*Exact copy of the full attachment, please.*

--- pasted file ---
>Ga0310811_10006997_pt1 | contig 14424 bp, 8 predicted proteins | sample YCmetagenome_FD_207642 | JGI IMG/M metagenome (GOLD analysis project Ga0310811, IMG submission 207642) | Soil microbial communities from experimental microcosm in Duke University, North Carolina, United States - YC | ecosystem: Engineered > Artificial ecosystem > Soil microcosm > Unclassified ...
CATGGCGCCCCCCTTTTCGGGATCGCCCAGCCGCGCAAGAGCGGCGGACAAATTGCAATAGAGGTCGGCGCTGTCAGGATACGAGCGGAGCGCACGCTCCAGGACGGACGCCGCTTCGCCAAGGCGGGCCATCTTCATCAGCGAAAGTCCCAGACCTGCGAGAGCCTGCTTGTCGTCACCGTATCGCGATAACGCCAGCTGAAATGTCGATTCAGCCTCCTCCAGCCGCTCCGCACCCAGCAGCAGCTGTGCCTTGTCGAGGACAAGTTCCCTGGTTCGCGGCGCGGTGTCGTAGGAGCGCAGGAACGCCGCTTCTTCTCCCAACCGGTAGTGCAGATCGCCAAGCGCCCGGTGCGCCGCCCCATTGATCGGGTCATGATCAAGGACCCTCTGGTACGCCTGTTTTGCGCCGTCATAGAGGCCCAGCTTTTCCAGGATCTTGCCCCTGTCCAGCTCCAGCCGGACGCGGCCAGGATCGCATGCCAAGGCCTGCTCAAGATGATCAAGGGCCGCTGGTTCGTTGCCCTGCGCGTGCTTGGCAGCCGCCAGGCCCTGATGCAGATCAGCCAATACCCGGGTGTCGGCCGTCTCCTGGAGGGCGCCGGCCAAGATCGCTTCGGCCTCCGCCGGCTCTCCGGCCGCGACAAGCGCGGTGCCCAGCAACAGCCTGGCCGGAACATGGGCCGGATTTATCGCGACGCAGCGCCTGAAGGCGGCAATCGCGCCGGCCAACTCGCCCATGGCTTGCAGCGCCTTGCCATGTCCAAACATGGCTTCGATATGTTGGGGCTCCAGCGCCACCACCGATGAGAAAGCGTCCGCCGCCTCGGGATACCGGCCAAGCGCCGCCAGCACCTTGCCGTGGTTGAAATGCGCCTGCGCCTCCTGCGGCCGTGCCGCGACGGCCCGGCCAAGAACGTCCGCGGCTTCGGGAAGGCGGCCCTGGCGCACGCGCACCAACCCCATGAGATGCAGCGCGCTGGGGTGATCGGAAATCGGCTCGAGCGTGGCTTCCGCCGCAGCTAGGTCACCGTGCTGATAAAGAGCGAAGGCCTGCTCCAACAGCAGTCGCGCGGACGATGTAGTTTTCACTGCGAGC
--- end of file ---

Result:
>Ga0310811_10006997_pt1 | contig 14424 bp, 8 predicted proteins | sample YCmetagenome_FD_207642 | JGI IMG/M metagenome (GOLD analysis project Ga0310811, IMG submission 207642) | Soil microbial communities from experimental microcosm in Duke University, North Carolina, United States - YC | ecosystem: Engineered > Artificial ecosystem > Soil microcosm > Unclassified ...
CATGGCGCCCCCCTTTTCGGGATCGCCCAGCCGCGCAAGAGCGGCGGACAAATTGCAATAGAGGTCGGCGCTGTCAGGATACGAGCGGAGCGCACGCTCCAGGACGGACGCCGCTTCGCCAAGGCGGGCCATCTTCATCAGCGAAAGTCCCAGACCTGCGAGAGCCTGCTTGTCGTCACCGTATCGCGATAACGCCAGCTGAAATGTCGATTCAGCCTCCTCCAGCCGCTCCGCACCCAGCAGCAGCTGTGCCTTGTCGAGGACAAGTTCCCTGGTTCGCGGCGCGGTGTCGTAGGAGCGCAGGAACGCCGCTTCTTCTCCCAACCGGTAGTGCAGATCGCCAAGCGCCCGGTGCGCCGCCCCATTGATCGGGTCATGATCAAGGACCCTCTGGTACGCCTGTTTTGCGCCGTCATAGAGGCCCAGCTTTTCCAGGATCTTGCCCCTGTCCAGCTCCAGCCGGACGCGGCCAGGATCGCATGCCAAGGCCTGCTCAAGATGATCAAGGGCCGCTGGTTCGTTGCCCTGCGCGTGCTTGGCAGCCGCCAGGCCCTGATGCAGATCAGCCAATACCCGGGTGTCGGCCGTCTCCTGGAGGGCGCCGGCCAAGATCGCTTCGGCCTCCGCCGGCTCTCCGGCCGCGACAAGCGCGGTGCCCAGCAACAGCCTGGCCGGAACATGGGCCGGATTTATCGCGACGCAGCGCCTGAAGGCGGCAATCGCGCCGGCCAACTCGCCCATGGCTTGCAGCGCCTTGCCATGTCCAAACATGGCTTCGATATGTTGGGGCTCCAGCGCCACCACCGATGAGAAAGCGTCCGCCGCCTCGGGATACCGGCCAAGCGCCGCCAGCACCTTGCCGTGGTTGAAATGCGCCTGCGCCTCCTGCGGCCGTGCCGCGACGGCCCGGCCAAGAACGTCCGCGGCTTCGGGAAGGCGGCCCTGGCGCACGCGCACCAACCCCATGAGATGCAGCGCGCTGGGGTGATCGGAAATCGGCTCGAGCGTGGCTTCCGCCGCAGCTAGGTCACCGTGCTGATAAAGAGCGAAGGCCTGCTCCAACAGCAGTCGCGCGGACGATGTAGTTTTCACTGCGAGC